Fraud trial opened against Trump’s family business

Fraud trial opened against Trump’s family business


The trial against Donald Trump’s family business for fraud and tax evasion began in New York on Monday, which the former US President immediately dismissed as a political stunt.

Manhattan prosecutors have accused the Trump Organization, currently run by Trump’s two adult sons, Donald Jr. and Eric Trump, of concealing compensation payments to top executives between 2005 and 2021.

Trump, who is not named in the case, criticized the indictment as a “witch hunt” by rivals weeks before the Nov. 8 congressional election.

“The highly partisan witch hunt by the Democrats continues, this time in New York … right during the important midterm elections, of course,” he said on social media.

If found guilty, the company faces a fine of over $1.5 million.

One of the executives involved, longtime CFO Allen Weisselberg, has already pleaded guilty to 15 counts of tax fraud and is scheduled to testify as part of a plea bargain against his former company.

Weisselberg, 75, a close friend of the Trump family, admitted he had made schemes with the company to receive undeclared benefits such as a rent-free apartment in a posh Manhattan neighborhood, luxury cars for him and his wife and private school fees his grandchildren.

According to his pleading, Weisselberg has agreed to pay nearly $2 million in fines and penalties and complete a five-month sentence in exchange for testifying during the trial, for which jury selection began Monday.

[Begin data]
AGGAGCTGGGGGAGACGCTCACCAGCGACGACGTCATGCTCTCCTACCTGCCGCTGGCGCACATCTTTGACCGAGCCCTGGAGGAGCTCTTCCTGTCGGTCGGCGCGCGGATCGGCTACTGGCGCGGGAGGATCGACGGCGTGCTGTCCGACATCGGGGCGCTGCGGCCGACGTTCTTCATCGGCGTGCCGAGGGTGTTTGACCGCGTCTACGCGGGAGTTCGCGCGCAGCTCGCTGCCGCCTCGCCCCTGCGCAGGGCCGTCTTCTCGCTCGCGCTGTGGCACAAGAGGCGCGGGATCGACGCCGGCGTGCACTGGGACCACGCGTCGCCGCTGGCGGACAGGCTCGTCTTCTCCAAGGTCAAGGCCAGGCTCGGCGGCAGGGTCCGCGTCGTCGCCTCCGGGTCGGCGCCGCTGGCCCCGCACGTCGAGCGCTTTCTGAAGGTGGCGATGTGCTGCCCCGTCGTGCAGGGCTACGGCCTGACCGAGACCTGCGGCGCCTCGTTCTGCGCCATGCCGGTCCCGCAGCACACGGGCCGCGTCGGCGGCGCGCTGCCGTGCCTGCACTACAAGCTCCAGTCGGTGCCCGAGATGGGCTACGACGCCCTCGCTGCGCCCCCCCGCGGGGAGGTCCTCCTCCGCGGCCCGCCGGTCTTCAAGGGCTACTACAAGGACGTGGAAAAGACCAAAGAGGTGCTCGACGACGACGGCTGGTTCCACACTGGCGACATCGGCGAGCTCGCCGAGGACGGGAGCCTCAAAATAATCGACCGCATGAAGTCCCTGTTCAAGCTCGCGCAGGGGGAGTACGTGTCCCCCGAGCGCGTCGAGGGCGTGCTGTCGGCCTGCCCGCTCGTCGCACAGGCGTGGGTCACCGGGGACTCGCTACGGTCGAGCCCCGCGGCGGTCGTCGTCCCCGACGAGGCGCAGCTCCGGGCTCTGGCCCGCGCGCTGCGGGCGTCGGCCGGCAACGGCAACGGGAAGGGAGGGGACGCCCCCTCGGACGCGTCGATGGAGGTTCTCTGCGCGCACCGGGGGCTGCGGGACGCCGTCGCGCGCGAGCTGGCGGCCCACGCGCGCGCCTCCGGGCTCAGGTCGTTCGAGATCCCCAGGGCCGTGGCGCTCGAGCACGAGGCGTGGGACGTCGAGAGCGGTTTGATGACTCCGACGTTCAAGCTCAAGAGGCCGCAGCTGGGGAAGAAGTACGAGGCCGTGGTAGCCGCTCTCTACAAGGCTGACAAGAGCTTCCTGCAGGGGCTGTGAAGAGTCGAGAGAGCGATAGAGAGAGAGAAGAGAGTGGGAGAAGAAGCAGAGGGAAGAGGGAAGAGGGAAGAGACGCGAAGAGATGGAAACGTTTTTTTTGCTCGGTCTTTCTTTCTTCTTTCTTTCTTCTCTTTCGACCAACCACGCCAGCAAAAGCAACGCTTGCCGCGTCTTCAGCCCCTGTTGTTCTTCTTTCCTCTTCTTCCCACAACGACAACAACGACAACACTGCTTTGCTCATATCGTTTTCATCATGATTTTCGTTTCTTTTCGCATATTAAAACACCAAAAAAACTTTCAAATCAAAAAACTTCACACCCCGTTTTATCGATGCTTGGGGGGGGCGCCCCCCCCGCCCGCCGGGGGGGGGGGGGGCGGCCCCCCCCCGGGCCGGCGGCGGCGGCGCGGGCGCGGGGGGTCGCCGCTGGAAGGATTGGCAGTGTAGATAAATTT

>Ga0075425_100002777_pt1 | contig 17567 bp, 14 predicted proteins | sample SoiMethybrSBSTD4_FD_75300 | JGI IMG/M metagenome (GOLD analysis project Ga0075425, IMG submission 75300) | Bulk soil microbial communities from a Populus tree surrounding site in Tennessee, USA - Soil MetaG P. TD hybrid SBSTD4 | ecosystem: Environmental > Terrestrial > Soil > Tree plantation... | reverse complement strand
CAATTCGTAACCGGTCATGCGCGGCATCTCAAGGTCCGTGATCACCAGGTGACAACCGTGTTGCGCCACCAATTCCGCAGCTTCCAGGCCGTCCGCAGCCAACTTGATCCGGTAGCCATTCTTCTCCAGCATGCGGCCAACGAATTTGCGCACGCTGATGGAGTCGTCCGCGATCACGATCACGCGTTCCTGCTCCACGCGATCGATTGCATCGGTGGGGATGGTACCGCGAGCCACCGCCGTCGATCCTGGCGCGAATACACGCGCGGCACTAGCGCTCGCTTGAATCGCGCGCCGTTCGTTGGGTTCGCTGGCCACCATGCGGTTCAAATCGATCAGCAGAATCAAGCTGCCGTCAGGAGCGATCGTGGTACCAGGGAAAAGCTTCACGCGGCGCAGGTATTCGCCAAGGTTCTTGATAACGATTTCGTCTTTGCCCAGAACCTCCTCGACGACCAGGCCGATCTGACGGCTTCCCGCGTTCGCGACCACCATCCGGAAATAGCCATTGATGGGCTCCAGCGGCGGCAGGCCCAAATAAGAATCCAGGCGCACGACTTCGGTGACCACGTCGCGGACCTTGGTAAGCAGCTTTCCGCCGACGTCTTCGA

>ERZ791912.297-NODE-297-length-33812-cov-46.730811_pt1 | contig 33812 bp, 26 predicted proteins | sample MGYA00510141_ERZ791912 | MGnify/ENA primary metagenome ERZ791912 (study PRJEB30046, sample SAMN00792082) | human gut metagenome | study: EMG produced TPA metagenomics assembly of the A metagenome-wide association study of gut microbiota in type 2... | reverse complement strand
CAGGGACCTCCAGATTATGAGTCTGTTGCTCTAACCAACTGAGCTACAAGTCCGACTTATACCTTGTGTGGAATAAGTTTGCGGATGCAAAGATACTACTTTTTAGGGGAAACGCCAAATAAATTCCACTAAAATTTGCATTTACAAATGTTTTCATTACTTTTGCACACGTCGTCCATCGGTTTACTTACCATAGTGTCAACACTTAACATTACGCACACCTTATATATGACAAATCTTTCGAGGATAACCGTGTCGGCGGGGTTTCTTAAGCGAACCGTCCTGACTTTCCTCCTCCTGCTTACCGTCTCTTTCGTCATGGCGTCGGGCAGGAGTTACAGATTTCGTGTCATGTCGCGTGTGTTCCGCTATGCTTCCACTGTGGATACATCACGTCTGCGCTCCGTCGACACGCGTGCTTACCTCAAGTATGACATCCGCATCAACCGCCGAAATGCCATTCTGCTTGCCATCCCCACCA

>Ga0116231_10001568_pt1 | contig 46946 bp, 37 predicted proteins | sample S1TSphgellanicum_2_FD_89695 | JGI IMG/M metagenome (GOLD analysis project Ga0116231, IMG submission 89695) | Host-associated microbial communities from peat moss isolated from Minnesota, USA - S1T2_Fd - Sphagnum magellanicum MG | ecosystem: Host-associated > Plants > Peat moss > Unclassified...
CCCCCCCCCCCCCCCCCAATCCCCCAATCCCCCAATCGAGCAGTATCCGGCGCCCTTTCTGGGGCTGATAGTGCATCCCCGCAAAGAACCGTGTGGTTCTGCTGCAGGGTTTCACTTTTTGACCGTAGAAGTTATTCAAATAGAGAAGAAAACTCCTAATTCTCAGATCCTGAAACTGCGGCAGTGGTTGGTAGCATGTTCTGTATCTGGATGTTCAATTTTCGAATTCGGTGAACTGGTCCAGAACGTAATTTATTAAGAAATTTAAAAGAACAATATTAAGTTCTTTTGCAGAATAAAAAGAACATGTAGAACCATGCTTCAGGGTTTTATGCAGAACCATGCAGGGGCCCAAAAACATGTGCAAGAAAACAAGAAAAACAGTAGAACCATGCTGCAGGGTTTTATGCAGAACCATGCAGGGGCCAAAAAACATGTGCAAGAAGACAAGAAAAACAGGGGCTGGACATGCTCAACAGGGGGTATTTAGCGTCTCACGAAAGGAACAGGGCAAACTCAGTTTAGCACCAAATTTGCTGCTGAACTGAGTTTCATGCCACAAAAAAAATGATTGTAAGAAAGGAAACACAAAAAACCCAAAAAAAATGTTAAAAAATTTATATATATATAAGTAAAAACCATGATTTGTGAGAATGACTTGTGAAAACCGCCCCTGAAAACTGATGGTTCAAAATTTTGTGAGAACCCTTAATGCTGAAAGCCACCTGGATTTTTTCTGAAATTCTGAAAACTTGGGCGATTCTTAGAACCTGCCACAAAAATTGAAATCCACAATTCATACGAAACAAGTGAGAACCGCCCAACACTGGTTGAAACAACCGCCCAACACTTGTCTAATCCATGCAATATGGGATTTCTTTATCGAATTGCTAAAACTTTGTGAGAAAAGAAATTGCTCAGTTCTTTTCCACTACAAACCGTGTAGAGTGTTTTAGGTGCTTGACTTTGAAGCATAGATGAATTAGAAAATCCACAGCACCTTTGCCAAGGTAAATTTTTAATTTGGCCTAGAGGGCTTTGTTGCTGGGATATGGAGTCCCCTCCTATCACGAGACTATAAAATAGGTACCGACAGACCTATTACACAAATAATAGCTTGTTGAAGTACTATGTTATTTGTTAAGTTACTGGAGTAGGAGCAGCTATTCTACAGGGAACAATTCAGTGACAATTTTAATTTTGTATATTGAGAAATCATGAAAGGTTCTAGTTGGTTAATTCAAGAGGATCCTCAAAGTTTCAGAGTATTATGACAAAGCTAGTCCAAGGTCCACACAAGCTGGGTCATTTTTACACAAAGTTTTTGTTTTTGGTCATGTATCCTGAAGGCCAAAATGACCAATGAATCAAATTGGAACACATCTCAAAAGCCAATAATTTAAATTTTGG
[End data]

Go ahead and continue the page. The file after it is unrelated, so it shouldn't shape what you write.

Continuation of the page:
“This agreement directly implicates the Trump Organization in a variety of criminal activities and requires Weisselberg to make invaluable testimony against the company in the upcoming trial,” Manhattan District Attorney Alvin Bragg said in August.

Weisselberg has so far refused to make any statement directly implicating the former president in the scheme.

– Several legal cases –

Two subsidiaries of the Trump family’s sprawling real estate, golf and hospitality businesses are targeted by the suits.

While Donald Trump will not be named in this case, he is being charged along with three of his eldest children in a civil investigation led by New York Attorney General Leticia James.

James, a Democrat, has accused the family of deliberately increasing and decreasing the value of their homes to avoid tax liabilities and obtain cheaper credit and insurance deals.

Her office is asking for $250 million in fines against the former president and for his family to be prevented from doing business in the state.

The lawsuit also asks that three of Trump’s children – Donald Jr., Eric and Ivanka – be banned from buying real estate in New York for five years.

Trump, 76, who has strongly hinted but not yet announced a 2024 White House run, is also facing legal action on several other fronts.

He is at the center of a Justice Department investigation into the handling of top-secret documents the FBI seized in a raid on his Florida home, as well as multiple state and federal investigations into his involvement in the Jan. 6, 2021 attack on the U.S. Capitol.

The congressional committee investigating the Capitol riots has issued a subpoena asking it to submit documents by November 4 and provide affidavit by mid-November.

Without confirming that Trump received the subpoena, his attorney, David Warrington, said his team would “review and analyze” the document and “respond appropriately to this unprecedented action.”

Trump’s obedience would mean testifying under oath.

If he refuses, the House of Representatives can charge him with criminal contempt in a vote recommending him to be impeached.

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